Copywriting

Win of the Week: Subtle Changes Make a Big Difference in CTR

August 31, 2011 Posted In: Copywriting Comments: 4

Which of the two ads below do you think performed better? Both used the same title text and URL (which is why the URL is not included in the images below). The body copy is the only difference between the two ads.

Look closely and you'll notice the ads are quite similar. They include the same basic ideas, the same numbers. They both include an exclamation point at the end of the second line of body copy. And yet, despite their similarities, one of these ads increased CTR by 111%. Can you guess which one?

 

PPC Ad #1
Bike Tours - Ad #1
PPC Ad #2
Bike Tours - Ad #2

 

Because of the similarities, it's harder than normal to guess the correct winner. It's unusual to see such a big difference between two ads that are so similar.

Alright, enough suspense. In this particular contest, the new winner is ad number one. The winning ad was written by "Vigor," and, as mentioned above, it increased CTR by 111%.

So why did the new ad generate twice as many clicks as the original ad? Let's take a look at the subtle-but-significant differences...

1. The losing ad uses a run-on sentence. There is no punctuation between the first and second line of copy, even though each line is its own sentence. This hurts readability. Not only that, the word "Available" is a wasted word. It contributes no additional meaning and should be deleted or replaced.

2. The new ad uses a single sentence that takes up both lines of body copy. This sentence flows better and may be a factor in why it increased CTR.

3. Rather than lead with a number, the winning ad leads with a powerful imperative verb: "Discover." The command to discover triggers the imagination and taps into the emotion of taking a bike tour of Europe. After all, isn't a European bike tour primarily about discovery?

4. The losing ad uses a strong call to action, but it promotes "Great Deals!" -- which is not necessarily the right thing to focus on. A few searchers may be looking for this, but most are probably searching for "European bike tours." So the emphasis on "deals" instantly makes the searcher think of the cost, which may not have entered his mind at this point. The winning ad takes a different approach...

5. Rather than emphasize "Great Deals," the winning ad promotes the routes themselves. Look closely at the wording. It basically says, "Discover Routes Today!" Of course, it includes how many routes and specifies the location as well.

6. The winning ad manages to squeeze the keyword "European" into the body copy. This increases visibility since this word will be bolded for most searches.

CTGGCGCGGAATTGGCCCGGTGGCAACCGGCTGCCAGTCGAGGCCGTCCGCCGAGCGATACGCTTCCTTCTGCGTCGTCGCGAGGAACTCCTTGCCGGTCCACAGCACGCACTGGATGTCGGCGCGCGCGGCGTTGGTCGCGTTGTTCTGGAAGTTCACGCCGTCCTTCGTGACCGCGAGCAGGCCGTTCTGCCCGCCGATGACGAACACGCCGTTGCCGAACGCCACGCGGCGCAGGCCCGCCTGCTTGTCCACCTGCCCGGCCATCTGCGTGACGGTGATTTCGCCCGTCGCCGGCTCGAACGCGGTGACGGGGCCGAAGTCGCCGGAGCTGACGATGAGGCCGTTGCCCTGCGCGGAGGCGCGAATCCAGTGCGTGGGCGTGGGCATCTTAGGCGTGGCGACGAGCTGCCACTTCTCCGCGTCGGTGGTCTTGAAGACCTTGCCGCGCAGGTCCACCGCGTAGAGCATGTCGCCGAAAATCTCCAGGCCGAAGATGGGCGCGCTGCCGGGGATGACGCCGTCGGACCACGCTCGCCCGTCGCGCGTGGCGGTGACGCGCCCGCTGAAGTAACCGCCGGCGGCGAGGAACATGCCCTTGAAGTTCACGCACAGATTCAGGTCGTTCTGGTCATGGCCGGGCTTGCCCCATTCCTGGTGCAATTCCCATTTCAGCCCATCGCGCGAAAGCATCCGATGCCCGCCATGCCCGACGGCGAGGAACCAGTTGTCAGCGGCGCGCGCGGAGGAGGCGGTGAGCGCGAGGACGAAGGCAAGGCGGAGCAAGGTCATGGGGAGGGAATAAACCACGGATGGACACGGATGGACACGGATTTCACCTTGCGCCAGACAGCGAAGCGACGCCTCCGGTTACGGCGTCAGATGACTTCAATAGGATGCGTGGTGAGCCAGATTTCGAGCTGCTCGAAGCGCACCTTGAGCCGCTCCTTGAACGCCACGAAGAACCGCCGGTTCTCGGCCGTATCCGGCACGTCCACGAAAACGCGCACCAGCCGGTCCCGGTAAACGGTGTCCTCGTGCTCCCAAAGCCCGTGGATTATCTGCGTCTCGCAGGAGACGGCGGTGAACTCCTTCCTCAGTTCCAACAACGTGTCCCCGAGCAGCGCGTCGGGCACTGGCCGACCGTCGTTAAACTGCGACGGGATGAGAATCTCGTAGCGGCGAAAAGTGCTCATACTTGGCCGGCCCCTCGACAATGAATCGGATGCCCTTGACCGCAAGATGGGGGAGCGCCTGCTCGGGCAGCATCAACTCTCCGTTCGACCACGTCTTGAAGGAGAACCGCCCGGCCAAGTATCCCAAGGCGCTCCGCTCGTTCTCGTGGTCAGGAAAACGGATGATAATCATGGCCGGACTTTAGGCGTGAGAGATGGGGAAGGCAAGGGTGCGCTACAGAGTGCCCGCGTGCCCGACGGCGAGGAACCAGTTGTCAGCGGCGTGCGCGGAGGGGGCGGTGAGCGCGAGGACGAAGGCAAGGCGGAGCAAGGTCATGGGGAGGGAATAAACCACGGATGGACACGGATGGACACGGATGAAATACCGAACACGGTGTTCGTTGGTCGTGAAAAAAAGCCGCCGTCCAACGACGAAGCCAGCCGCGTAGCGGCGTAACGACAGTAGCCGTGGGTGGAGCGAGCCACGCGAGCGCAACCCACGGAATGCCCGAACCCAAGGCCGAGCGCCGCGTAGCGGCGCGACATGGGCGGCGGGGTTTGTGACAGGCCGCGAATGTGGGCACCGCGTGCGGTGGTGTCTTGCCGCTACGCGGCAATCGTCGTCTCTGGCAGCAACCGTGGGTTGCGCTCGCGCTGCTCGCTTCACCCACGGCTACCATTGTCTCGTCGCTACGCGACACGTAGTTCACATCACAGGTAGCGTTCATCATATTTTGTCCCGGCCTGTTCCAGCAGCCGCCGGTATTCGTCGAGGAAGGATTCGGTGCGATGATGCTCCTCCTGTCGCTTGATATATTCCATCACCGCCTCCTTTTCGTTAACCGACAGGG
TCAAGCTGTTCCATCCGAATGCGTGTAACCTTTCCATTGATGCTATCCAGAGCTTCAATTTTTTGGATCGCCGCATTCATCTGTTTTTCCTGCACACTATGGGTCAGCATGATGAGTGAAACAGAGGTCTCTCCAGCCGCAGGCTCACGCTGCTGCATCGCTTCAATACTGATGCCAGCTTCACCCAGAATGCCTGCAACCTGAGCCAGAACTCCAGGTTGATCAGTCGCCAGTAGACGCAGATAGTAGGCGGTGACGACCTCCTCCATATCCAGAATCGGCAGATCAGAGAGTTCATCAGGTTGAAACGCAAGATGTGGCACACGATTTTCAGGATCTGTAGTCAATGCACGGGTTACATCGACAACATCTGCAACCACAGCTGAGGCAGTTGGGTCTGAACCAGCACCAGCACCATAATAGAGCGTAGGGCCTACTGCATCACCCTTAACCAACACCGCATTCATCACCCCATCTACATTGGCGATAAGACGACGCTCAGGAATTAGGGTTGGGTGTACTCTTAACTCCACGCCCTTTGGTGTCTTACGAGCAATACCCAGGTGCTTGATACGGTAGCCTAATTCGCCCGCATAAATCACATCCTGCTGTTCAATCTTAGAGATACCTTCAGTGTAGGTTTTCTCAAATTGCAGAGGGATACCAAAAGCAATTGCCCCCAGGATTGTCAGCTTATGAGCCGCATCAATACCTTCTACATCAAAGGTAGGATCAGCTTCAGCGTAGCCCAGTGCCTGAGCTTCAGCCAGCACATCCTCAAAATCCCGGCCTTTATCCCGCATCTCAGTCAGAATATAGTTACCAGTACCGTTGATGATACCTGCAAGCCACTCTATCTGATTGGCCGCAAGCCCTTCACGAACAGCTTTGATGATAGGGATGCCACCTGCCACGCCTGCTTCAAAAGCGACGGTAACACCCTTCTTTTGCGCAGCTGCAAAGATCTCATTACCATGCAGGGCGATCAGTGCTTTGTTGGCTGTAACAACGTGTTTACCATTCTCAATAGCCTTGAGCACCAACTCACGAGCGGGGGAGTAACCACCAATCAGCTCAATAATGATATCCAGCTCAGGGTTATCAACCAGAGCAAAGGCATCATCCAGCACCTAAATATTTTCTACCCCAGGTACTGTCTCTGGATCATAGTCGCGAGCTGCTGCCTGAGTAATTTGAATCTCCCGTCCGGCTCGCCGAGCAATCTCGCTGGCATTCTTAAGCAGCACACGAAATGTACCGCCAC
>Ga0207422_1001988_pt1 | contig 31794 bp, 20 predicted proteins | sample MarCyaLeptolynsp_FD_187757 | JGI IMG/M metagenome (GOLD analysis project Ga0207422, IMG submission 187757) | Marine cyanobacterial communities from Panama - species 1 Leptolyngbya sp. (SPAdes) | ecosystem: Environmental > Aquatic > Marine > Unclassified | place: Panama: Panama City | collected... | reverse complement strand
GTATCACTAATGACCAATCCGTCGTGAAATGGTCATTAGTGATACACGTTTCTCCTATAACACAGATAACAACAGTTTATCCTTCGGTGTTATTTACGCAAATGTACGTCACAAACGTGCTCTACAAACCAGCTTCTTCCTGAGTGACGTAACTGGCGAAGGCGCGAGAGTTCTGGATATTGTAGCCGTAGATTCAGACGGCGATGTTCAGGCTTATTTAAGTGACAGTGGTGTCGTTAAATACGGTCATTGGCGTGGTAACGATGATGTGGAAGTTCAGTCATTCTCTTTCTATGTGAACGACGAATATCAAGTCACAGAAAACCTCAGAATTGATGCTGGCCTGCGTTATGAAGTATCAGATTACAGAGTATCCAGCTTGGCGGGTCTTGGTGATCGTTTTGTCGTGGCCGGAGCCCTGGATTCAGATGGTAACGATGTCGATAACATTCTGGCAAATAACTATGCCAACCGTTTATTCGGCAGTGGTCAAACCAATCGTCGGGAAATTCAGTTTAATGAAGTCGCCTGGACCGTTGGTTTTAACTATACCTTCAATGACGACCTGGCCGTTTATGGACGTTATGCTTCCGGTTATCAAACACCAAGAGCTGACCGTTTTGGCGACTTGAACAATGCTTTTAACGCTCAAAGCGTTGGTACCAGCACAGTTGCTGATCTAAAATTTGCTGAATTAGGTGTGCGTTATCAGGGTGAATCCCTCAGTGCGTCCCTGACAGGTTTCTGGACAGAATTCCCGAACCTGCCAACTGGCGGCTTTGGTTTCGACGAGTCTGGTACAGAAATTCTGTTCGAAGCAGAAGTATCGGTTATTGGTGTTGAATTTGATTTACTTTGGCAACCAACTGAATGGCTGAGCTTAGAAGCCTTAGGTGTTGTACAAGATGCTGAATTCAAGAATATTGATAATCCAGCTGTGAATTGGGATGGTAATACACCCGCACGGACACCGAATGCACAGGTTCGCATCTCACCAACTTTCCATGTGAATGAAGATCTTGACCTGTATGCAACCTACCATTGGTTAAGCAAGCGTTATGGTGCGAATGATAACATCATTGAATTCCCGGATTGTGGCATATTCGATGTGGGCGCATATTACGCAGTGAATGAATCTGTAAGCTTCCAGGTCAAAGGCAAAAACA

The bottom line: The new ad wins because it is more cohesive; it activates the imagination; it repeats a primary keyword; and it promotes one thing -- a variety of European bike routes -- instead of promoting "great deals," which is a bit premature (unless the searcher is specifically searching for deals).

I like this contest because it proves that subtle changes in ad copy can make a BIG difference in CTR. What's your takeaway?

ryan-healy About the Author: Ryan Healy is a direct response copywriter and BoostCTR writer. Since 2002, he has worked with scores of clients, including Alex Mandossian, Terry Dean, and Pulte Homes. He writes a popular blog about copywriting, advertising, and business growth.

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Comments

Wednesday August 31, 2011

Richard Kraneis (not verified) Said:

Ryan, I'm currently building a new website where I will market Excel ebooks, webinars, and 1:1 private training over the Internet. Although not ready yet, my new website will be http://www.yourexcelcoach.com/ . Once I have the website operational, I'm contacting BoostCTR for PPC help. If anyone thinks they can just "learn" PPC ad writing and make good use of their money, they are vastly mistaken. Earliar in this decade I ran Google PPC ads for a website and made $2 for every $1 of advertising. I paid $10,000, for 122,000 clicks with a whopping CTR of .7 (not even 1 per cent). This time around I'm smart enough to know that using BoostCTR will be essential to whatever Google PPC I use for my new website. You'll be hearing from me, soon...

Tuesday September 06, 2011

Ryan Healy (not verified) Said:

Richard - Thanks for your comment. Look forward to helping you. :-)

Thursday September 01, 2011

White Label SEO (not verified) Said:

Suit the advertising message depending on the intended call to action.

Wednesday February 15, 2012

SEO Expert Delhi (not verified) Said:

Thanks Ryan for the explanation with an example ! I have a query regarding the Ad Rank in Yahoo.com.

Can we increase the Ad rank in Yahoo search Engine by increasing the amount of Bid?

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